The U.S. Treasury’s Office of Inspector General is reviewing the flight taken by Treasury Secretary Steven Mnuchin and his wife, Louise Linton, last week to Louisville and Fort Knox, Ky., following criticism of their use of a government plane on a trip that involved viewing the solar eclipse.
“We are reviewing the circumstances of the Secretary’s August 21 flight . . . to determine whether all applicable travel, ethics, and appropriation laws and policies were observed,” counsel Rich Delmar wrote in a statement to The Washington Post late Thursday.
“When our review is complete, we will advise the appropriate officials, in accordance with the Inspector General Act and established procedures,” Delmar added.
The trip faced a torrent of criticism last week after Linton posted a photo to Instagram showing her descending from the steps of a government jet while clad in high-fashion designer labels, which she individually named. When one woman questioned her, Linton fired back that the woman had less money than her and was “adorably out of touch.”
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Treasury officials have defended Mnuchin’s Kentucky visit as “official government travel” worthy of the flight aboard an Air Force jet. The one-day trip included stops at a Louisville chamber luncheon and America’s famous gold stash at Fort Knox, where Mnuchin, Senate Majority Leader Mitch McConnell (R-Ky.) and others viewed the eclipse.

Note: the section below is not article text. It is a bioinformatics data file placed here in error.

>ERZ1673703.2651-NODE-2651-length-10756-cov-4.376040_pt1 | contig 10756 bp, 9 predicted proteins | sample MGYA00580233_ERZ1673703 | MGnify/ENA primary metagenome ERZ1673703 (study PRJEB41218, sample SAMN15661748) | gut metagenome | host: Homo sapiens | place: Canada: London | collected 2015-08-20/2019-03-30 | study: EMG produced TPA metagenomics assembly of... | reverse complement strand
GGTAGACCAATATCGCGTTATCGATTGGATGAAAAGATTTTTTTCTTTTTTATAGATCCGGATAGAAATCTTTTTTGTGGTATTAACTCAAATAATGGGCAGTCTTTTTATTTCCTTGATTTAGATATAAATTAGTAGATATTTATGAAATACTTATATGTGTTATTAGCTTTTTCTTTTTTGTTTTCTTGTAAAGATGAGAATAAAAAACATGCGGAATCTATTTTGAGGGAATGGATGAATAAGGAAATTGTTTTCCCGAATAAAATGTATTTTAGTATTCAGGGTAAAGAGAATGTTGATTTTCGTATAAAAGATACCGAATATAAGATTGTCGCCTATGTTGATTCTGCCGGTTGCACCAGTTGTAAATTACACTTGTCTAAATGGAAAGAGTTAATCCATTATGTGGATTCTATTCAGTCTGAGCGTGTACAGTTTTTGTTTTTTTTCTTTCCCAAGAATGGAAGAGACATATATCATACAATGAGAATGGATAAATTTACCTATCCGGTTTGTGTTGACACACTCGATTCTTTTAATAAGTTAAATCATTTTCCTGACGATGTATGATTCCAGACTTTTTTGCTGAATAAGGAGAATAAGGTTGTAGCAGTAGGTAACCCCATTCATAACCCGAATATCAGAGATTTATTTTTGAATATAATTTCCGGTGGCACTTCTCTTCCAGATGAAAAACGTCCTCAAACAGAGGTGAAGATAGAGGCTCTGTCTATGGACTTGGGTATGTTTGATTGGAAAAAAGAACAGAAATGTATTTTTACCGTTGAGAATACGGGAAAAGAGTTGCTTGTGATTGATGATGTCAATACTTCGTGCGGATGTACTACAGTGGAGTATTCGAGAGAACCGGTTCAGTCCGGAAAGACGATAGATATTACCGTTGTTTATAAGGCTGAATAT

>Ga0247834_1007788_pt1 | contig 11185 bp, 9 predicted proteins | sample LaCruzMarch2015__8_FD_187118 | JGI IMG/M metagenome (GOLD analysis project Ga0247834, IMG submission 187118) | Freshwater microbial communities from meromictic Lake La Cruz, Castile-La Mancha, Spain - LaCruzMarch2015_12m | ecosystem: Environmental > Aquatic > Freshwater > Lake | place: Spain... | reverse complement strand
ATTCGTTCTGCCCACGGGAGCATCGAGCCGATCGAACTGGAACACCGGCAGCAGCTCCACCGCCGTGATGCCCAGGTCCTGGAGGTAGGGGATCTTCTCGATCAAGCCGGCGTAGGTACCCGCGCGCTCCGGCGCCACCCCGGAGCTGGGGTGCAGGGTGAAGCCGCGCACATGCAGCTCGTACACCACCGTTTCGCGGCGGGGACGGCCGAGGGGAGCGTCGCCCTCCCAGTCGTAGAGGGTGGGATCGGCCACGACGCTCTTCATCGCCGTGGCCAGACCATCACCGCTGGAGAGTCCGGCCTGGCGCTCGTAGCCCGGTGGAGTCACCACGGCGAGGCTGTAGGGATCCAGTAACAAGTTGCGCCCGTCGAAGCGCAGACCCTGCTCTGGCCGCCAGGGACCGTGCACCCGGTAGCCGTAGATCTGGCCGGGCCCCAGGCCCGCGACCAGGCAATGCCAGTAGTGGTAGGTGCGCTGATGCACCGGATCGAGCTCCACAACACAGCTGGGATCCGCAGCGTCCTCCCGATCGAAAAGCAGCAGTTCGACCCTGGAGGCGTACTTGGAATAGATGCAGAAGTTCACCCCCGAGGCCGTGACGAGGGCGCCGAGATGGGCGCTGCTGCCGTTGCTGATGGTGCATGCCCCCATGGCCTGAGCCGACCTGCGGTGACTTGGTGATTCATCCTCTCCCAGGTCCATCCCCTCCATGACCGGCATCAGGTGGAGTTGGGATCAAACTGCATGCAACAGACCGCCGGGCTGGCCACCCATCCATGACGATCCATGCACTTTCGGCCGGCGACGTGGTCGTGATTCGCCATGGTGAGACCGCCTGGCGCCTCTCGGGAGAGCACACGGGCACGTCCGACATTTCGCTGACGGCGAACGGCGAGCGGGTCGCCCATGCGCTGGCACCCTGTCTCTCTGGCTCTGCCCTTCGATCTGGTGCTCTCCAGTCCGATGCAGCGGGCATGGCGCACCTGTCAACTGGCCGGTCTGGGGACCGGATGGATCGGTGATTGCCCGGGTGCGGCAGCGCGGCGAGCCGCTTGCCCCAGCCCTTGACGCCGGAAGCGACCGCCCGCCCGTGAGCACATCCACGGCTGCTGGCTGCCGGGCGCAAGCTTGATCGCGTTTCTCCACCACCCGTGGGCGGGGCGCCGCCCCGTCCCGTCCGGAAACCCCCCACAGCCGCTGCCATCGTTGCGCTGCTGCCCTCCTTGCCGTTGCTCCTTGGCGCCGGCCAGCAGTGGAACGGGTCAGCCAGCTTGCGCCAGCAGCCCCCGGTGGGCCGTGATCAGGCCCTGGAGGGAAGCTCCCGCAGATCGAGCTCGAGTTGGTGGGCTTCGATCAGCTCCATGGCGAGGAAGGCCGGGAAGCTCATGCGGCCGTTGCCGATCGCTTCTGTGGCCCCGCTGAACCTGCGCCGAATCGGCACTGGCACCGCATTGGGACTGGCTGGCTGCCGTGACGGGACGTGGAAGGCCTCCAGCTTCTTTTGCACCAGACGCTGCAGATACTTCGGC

“The Secretary of the Treasury at times needs to use a government aircraft to facilitate his travel schedule and to ensure uninterrupted access to secure communications,” a Treasury spokesperson said this week. “The Department of the Treasury sought and received the appropriate approval from the White House. Secretary Mnuchin has reimbursed the government for the cost of Ms. Linton’s travel in accordance with the long-standing policy regarding private citizens on military aircraft.”
The White House referred comment to the Treasury.
Treasury secretaries and other Cabinet members not involved with national security have traditionally flown on government planes only on rare occasions, including international trips, while taking commercial airlines for other domestic travel.
Cabinet officials can request government flights for specific criteria, although Department of Defense policy calls it “a premium mode of travel involving high costs and limited resources” and urges federal employees to make “every effort . . . to minimize travel cost.”
Sen. Ron Wyden (D-Ore.) last week requested a “detailed explanation” of the travel and justification for use of the government aircraft. One watchdog group, the Citizens for Responsibility and Ethics in Washington, also has requested records into the trip, saying it seemed “to have been planned around the solar eclipse.”